Photonics for greener networks
Technologies to radically improve the energy efficiency of the photonics components that will power tomorrow's internet are the theme of CIP Technologies' stand at ECOC.
Whilst it is recognised that broadband provides a route to save energy from travel substitution, and provide more efficient ways of working, it does not come without some cost to the environment. Telecoms currently consumes about 2% of the power within a developed economy and this will surely grow unless actions are taken. The importance of this issue is now recognised by the requirements that telecoms operators are now placing on their suppliers, and by regulatory bodies.
Fibre communication is more energy efficient than either copper or wireless but as bandwidth demands grow the choice of the photonic technology within the network will have a bearing on overall power consumption. In order to reduce the network CAPEX and OPEX, one crucial aspect is to reduce or even remove the need for temperature control and cooling of photonic components, especially within data centres and at the central office.
CIP is focused on tackling the reduction of power consumption in future networks in two new complementary 7th Framework EU projects: C3PO (Colourless and Coolerless Components for low Power Optical Networks) and BIANCHO (Bismide And Nitride Components for High temperature Operation).
C3PO is an industry led project that brings together world experts in electrical and optical components, optical systems and system providers including ADVA Optical Networking (Germany), Constellex (Greece), CIP and Polatis (UK) as industrial partners and University College Cork/Tyndall National Institute (Ireland) and IMEC (Belgium) as academic partners.
The project will promote the concept of "reflective photonics" as a method to reduce the complexity and power consumption of DWDM network terminal equipment for metro, data-centre and access network applications operating up to 100GbE rates. To this end, CIP will design and develop the integrated photonic components for these novel architectures. Components will be designed to operate "Coolerless" to avoid the current dependence on inefficient thermoelectric coolers. "Colourless" (wavelength agnostic) operation will be also implemented in order to enable easier network provisioning and maintenance and hence to reduce OPEX. Furthermore, the combination of C3PO "reflective photonics" in conjunction with energy-optimised optical switching modules leads to lower cost solutions for fully wavelength reconfigurable IPoDWDM.
Within the project CIP will be using both monolithic integration and its advanced hybrid integration platform HyBoardT to develop a range of green photonic components with reduced footprint and power consumption, including DWDM array lasers, transmitter and receiver arrays and monolithic amplifying modulators. CIP will actively commercialise the optical technology developed in C3PO so it is available for use in the next generation of optical networks.
BIANCHO is a longer term project aimed at new material systems to radically improve the performance of optoelectronic components. The project brings together Philipps Universitaet Marburg (Germany) and Semiconductor Research Institute (Lithuania) focussing on material growth and characterisation, Tyndall National Institute (Ireland), internationally recognised for its strength in semiconductor band structure modelling and the University of Surrey (UK) who contribute unique characterisation facilities and modelling expertise. CIP will focus on design, fabrication and commercialisation of advanced devices using the new materials developed in the project.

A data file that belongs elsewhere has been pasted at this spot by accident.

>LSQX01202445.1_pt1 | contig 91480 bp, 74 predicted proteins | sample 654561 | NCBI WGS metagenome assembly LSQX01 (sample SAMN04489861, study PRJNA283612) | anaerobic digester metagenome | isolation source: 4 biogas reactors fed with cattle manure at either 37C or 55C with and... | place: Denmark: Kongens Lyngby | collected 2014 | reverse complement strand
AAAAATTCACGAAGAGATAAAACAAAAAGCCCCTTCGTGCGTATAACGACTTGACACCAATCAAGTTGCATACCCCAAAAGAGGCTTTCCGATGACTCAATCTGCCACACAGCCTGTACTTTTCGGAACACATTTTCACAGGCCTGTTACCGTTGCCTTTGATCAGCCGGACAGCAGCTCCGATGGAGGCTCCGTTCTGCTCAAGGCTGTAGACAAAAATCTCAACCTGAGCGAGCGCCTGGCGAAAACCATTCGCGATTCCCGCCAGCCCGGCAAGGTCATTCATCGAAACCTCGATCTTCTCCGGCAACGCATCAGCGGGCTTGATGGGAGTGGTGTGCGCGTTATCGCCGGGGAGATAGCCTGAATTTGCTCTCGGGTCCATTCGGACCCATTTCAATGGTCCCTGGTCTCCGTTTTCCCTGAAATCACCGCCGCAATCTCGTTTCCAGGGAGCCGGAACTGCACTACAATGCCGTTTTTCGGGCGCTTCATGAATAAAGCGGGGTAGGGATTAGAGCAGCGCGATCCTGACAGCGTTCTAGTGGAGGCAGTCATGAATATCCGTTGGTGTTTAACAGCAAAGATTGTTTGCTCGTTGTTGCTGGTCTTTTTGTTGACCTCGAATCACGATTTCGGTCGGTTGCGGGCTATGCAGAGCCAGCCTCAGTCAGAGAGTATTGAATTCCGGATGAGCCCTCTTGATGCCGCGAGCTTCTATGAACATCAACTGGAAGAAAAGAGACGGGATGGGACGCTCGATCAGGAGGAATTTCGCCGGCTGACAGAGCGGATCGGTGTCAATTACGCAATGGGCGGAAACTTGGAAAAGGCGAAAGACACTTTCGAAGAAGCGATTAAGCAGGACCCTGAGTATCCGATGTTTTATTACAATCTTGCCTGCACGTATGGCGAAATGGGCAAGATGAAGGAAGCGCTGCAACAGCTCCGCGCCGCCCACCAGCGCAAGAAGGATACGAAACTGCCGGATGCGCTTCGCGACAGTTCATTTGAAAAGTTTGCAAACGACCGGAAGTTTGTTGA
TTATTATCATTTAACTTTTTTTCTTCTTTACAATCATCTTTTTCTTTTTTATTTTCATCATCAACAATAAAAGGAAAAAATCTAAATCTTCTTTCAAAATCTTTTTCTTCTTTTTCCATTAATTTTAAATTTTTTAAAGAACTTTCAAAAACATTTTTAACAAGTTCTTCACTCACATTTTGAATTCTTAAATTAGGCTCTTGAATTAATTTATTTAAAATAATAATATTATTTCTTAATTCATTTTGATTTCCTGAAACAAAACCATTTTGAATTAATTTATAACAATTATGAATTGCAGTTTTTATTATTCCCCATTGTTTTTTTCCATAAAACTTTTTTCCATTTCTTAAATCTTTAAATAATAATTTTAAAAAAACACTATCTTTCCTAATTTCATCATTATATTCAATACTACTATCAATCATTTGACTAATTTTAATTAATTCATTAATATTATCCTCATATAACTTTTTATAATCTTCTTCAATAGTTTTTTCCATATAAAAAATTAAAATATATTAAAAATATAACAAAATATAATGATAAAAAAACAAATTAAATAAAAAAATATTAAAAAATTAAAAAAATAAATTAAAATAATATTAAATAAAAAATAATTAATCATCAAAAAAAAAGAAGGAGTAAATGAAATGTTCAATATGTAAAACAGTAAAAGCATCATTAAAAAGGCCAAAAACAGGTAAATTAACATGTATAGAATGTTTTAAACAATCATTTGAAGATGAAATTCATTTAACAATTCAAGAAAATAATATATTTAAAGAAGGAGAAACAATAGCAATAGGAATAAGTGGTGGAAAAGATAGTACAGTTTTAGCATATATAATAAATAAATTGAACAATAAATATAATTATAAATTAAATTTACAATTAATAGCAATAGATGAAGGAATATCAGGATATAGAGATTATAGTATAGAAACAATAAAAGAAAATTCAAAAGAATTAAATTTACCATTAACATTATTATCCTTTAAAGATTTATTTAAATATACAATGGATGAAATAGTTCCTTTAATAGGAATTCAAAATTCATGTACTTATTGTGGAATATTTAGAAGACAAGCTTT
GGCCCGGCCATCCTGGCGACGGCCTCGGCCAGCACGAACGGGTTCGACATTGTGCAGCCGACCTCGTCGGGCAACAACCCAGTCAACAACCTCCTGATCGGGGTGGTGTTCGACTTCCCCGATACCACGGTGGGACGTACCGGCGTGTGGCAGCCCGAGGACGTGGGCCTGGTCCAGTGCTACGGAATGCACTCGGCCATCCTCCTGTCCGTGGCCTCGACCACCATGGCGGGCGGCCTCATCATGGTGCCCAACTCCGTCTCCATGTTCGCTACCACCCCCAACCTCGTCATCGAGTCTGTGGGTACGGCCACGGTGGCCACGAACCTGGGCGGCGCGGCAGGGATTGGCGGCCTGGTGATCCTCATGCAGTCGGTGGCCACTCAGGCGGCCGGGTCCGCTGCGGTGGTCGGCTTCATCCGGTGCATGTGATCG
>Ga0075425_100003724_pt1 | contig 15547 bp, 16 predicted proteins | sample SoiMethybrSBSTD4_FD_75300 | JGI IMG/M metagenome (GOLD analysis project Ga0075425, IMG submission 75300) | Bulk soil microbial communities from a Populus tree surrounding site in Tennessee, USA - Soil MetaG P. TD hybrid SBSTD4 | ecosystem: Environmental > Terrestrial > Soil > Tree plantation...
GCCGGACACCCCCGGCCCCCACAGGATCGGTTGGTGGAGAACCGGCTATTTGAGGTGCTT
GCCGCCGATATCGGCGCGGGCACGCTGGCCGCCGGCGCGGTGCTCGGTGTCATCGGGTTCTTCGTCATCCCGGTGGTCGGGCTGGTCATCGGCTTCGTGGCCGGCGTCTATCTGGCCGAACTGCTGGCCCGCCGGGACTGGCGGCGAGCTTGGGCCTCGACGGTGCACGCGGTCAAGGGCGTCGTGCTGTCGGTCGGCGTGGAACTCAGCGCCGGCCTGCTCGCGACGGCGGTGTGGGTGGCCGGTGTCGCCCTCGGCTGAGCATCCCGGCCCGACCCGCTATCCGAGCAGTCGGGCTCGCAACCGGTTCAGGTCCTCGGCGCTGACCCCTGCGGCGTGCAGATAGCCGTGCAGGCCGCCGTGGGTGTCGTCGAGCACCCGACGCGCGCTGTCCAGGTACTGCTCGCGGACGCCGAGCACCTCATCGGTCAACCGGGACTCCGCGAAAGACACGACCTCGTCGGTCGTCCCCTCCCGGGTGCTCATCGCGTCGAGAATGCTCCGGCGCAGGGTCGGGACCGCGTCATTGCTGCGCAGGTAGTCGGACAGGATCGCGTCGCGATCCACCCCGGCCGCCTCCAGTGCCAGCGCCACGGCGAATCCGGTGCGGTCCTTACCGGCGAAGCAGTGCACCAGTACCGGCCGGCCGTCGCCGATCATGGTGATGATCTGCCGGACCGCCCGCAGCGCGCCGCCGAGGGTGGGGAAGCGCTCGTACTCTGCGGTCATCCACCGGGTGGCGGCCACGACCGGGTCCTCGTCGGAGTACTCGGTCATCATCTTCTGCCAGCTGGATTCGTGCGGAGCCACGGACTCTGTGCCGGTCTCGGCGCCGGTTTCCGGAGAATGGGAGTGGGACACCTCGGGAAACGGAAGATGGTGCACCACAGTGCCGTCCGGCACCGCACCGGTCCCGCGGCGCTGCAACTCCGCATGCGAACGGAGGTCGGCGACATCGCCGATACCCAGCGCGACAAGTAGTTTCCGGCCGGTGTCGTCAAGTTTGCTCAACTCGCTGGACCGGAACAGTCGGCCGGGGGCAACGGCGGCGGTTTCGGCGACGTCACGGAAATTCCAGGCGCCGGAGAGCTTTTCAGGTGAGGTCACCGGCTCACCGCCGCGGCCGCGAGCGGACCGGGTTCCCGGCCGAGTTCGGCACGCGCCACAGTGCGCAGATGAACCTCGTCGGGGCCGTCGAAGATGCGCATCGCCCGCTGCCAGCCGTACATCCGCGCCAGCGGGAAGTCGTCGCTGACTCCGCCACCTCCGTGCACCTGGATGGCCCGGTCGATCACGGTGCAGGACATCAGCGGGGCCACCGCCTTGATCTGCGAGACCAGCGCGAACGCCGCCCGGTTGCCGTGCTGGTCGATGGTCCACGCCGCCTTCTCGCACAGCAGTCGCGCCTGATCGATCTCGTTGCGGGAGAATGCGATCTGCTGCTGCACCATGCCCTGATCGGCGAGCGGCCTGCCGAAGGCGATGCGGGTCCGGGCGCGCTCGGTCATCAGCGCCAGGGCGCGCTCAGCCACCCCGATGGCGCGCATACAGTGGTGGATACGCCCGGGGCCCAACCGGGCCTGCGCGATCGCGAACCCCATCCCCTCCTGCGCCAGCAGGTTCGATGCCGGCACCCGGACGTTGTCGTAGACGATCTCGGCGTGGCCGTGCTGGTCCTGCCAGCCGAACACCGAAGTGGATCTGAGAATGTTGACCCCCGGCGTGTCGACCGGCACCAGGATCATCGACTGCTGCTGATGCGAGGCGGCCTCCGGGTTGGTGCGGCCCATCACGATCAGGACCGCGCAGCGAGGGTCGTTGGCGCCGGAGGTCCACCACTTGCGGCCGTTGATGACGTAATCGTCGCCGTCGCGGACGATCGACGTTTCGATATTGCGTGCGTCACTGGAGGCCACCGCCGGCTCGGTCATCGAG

The project will develop new semiconductor materials to allow lasers and other photonic components to become more energy efficient and also more tolerant of high operating temperatures.
Many current photonic components for telecommunications applications have major intrinsic losses, with around 80% of the electrical power used by a laser chip being emitted as waste heat, for example. The presence of this waste heat necessitates the use of thermo-electric coolers and an air-conditioned environment in order to control the device temperature, cascading the energy requirements by more than an order of magnitude.
The energy losses are mainly due to a process known as Auger recombination, a consequence of the band structure of the semiconductor materials used in making components such as semiconductor lasers and optical amplifiers. Over many years, incremental approaches have sought to reduce the consequent inefficiencies without addressing their fundamental cause. BIANCHO proposes a radical change of approach: to eliminate Auger recombination by manipulating the electronic band structure of the semiconductor materials through the use of novel dilute bismide and dilute nitride alloys of gallium arsenide and indium phosphide. This will allow the creation of more efficient and temperature tolerant photonic devices which could operate without the power-hungry cooling equipment that today's networks demand.
CIP will be describing in more detail the technology it is developing to underpin more cost effective and greener networks at ECOC 2010 Turin in the invited paper Mo.1.B.1, "Reflective Based Active Semiconductor Components for Next Generation Optical Access Networks" and the market focus session "Mining the Wavelength Domain for Future Fibre Access: Technology and Cost Challenges" (Mass-Market Broadband Fibre Access session).